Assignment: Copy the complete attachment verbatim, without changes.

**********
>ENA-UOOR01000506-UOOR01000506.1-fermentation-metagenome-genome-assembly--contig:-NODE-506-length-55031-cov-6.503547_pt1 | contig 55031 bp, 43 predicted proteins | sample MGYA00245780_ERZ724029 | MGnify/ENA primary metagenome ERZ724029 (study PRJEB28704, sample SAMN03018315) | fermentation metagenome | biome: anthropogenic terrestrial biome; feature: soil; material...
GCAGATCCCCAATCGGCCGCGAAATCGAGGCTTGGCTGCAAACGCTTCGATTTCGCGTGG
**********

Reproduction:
>ENA-UOOR01000506-UOOR01000506.1-fermentation-metagenome-genome-assembly--contig:-NODE-506-length-55031-cov-6.503547_pt1 | contig 55031 bp, 43 predicted proteins | sample MGYA00245780_ERZ724029 | MGnify/ENA primary metagenome ERZ724029 (study PRJEB28704, sample SAMN03018315) | fermentation metagenome | biome: anthropogenic terrestrial biome; feature: soil; material...
GCAGATCCCCAATCGGCCGCGAAATCGAGGCTTGGCTGCAAACGCTTCGATTTCGCGTGG